Ménage à trois?
Bernays's younger sister, Minna Bernays, was very close to the young couple, and moved in with them in the 1890s, to set up what has (jokingly) been called a ménage à trois. Sigmund and Minna would sometimes holiday together; and the suggestion has periodically been made that she in fact became Freud's mistress. Jung for example reported (late in life) that from Minna he "learned that Freud was in love with her and that their relationship was indeed very intimate". Freud historian Peter Swales "became notorious when, in 1981, he maintained that Freud had had a secret affair with his wife Martha’s younger sister Minna Bernays ... and had arranged for her to have an abortion after she became pregnant."
This claim was (and is) controversial. The publication of a hotel log from 1898 registering the pair as "Dr Sigm Freud u frau" in a double room prompted some Freud scholars, including his defender Peter Gay, to regard the conjecture of Freud and Minna having an affair as possibly accurate. Other proponents of the affair, however — relying on their analysis of Freud's own autobiographical writings — believe that it was consummated only in 1900.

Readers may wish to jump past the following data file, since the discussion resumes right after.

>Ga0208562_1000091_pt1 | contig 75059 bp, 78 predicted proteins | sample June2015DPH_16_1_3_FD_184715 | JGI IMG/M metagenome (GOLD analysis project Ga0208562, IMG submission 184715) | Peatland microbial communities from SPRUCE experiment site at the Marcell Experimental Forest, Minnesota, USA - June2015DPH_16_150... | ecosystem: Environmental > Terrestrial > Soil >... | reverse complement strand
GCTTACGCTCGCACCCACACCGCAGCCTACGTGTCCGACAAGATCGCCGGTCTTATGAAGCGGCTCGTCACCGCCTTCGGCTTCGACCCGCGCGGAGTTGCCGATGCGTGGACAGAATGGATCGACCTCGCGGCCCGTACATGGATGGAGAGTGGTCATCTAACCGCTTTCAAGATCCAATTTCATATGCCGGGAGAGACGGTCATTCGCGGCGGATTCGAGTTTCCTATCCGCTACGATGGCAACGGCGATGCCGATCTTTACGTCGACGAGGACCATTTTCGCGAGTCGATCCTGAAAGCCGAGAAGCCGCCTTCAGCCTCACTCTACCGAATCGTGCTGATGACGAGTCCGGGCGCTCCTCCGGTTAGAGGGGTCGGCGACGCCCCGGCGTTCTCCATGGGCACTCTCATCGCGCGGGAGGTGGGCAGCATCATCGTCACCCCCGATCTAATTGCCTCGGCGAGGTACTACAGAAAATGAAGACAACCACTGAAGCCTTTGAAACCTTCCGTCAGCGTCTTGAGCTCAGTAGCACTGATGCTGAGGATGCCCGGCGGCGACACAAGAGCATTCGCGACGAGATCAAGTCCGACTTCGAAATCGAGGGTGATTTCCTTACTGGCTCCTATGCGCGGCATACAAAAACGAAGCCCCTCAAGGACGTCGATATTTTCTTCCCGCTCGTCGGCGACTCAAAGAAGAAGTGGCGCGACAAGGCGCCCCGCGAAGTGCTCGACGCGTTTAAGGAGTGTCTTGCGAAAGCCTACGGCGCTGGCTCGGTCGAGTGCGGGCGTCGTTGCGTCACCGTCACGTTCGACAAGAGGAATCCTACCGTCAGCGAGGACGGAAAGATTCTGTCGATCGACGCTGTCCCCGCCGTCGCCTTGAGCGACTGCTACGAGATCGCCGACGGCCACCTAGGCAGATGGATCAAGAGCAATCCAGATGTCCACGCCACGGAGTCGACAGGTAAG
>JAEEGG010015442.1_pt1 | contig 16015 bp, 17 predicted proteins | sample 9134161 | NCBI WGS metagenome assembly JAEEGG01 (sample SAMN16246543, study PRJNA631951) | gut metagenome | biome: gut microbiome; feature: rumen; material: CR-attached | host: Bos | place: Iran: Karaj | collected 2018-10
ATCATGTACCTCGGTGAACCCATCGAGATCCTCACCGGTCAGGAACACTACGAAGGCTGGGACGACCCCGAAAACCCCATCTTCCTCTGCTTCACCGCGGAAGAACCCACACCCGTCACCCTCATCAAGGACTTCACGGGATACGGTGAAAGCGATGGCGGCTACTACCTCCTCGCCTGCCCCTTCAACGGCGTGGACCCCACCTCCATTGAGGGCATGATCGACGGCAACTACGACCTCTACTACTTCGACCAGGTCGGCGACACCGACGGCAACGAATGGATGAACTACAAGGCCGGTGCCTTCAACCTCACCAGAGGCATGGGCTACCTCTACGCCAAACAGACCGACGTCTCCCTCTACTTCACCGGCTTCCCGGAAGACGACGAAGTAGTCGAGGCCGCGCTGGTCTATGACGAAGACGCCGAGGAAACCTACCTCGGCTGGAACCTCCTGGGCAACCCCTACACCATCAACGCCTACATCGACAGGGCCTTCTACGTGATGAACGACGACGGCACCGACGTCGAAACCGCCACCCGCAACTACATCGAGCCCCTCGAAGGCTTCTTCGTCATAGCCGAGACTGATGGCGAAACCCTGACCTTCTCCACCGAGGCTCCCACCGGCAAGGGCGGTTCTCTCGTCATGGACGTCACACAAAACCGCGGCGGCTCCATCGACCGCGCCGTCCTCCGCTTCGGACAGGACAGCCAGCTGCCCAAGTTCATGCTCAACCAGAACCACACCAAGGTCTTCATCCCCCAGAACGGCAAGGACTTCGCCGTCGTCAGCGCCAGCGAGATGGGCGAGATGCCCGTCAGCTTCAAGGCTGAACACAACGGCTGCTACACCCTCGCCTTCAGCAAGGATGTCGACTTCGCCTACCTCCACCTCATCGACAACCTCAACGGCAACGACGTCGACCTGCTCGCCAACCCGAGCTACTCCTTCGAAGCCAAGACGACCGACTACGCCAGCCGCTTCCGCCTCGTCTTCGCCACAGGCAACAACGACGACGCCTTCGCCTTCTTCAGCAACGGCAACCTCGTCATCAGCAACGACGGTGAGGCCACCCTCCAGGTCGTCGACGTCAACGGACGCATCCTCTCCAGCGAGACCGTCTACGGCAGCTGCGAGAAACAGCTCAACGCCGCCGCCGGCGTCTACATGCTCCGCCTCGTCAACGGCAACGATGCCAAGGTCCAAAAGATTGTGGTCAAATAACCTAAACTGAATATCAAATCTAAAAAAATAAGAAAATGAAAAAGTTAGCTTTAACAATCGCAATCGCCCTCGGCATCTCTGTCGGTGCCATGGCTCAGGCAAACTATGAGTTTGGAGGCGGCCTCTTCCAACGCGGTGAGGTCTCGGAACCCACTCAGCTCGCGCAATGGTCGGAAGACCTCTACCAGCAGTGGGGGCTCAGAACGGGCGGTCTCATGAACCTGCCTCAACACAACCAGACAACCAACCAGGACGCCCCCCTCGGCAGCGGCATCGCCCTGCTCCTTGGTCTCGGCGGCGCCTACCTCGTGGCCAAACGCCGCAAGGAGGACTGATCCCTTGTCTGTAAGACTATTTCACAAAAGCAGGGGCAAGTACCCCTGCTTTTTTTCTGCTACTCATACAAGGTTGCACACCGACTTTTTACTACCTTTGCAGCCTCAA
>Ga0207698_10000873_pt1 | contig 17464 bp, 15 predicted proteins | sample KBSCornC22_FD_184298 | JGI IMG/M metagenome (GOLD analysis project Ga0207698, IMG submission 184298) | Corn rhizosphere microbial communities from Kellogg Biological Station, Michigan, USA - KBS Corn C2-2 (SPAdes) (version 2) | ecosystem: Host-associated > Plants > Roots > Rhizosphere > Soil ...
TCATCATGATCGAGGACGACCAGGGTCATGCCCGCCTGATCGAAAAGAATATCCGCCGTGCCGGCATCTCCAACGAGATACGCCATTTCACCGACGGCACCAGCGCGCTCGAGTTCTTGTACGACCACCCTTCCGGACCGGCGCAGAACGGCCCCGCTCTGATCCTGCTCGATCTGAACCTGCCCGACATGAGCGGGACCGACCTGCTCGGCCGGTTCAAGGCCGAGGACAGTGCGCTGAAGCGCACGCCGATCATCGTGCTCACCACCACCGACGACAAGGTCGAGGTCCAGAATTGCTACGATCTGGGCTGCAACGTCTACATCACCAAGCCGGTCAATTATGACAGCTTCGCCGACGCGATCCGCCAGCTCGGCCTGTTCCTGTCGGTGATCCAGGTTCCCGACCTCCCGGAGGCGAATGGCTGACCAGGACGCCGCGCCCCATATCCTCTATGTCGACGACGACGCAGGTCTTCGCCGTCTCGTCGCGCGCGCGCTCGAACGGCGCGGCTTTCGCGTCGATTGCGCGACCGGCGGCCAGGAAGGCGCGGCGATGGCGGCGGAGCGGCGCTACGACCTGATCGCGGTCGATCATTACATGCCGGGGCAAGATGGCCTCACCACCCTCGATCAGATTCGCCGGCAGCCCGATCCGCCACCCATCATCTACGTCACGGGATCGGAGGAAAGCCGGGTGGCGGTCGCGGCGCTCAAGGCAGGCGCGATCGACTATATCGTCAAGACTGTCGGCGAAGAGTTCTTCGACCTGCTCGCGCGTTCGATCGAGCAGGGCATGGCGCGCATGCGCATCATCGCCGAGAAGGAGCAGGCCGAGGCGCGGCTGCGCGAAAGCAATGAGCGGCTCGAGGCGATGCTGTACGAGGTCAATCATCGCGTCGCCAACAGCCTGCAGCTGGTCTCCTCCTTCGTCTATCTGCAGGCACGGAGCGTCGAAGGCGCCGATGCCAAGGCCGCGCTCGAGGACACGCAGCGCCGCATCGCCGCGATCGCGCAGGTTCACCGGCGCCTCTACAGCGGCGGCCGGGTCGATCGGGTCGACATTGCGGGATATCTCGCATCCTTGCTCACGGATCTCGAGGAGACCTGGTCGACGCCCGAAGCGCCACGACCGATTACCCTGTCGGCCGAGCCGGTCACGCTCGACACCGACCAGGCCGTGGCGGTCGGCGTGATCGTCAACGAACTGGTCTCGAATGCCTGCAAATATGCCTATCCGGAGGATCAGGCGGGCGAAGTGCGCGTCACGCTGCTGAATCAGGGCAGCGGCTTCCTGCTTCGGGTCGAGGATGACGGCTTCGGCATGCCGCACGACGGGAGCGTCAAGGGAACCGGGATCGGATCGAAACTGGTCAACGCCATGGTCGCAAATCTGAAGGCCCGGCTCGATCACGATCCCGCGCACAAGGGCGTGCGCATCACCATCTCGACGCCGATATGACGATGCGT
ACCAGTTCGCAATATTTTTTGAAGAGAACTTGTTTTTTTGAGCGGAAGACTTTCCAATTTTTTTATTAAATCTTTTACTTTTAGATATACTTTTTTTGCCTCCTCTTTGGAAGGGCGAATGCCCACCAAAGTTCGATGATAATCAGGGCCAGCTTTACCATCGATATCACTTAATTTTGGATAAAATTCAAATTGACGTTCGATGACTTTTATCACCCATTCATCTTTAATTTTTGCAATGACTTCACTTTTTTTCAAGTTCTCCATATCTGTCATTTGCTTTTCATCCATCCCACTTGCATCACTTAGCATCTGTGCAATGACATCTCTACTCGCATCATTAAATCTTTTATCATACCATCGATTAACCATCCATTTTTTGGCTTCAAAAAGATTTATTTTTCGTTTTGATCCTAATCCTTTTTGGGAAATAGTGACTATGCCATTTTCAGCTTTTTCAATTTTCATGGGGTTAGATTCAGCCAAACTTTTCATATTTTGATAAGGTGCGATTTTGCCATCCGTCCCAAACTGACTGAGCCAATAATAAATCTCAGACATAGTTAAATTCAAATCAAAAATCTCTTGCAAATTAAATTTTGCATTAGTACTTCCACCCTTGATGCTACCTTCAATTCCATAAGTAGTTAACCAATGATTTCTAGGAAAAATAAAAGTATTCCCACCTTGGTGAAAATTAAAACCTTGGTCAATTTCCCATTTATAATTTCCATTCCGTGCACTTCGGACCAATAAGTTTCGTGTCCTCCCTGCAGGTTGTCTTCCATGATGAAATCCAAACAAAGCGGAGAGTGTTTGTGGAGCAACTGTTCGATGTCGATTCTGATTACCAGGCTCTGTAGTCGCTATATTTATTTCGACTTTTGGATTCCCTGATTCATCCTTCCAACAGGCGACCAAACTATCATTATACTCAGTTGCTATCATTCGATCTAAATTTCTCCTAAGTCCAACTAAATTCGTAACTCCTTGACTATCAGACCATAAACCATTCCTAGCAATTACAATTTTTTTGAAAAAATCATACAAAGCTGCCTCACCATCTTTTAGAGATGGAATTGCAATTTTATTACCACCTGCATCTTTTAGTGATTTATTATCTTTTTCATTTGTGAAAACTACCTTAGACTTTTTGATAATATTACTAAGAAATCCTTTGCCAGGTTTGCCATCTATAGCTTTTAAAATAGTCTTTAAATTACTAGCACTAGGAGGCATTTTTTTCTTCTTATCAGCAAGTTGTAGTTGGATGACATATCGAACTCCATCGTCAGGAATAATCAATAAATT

Opponents point to the unlikelihood of such a betrayal taking place between sisters as close as Minna and Martha, especially given the mores of the time; and to the less sensational possibility of the hotel simply being full at the time. Pending publication of the Freud/Minna correspondence for the period 1893–1910, the truth behind such speculations may not be known for sure.
What does seem certain is that Martha herself in no way knew of, or colluded in, any such affair. Freud described her as thoroughly good, where he and Minna were more self-willed and wild; and for better or worse her commitment to conventional morality, domestic duty and family values is clear. (Her husband too had shocked André Breton by his lack of any Bohemianism, and considered a sexually promiscuous woman as "simply a Haderlump [a ragamuffin]".) Martha's attitude to infidelity is perhaps best illustrated by her reaction to their friend Stefan Zweig's leaving his wife Friderike for a younger woman: six years after Zweig's death in 1942, Martha wrote to his widow that she still resented "our friend's infidelity to you!"
- Peter Gay, Freud: A Life for Our Time, New York: W. W. Norton and Company, 1989, p. 38
- David Bakan: Sigmund Freud and the Jewish Mystical Tradition. Princeton 1958, p. 196.
- Bakan, 57, 196.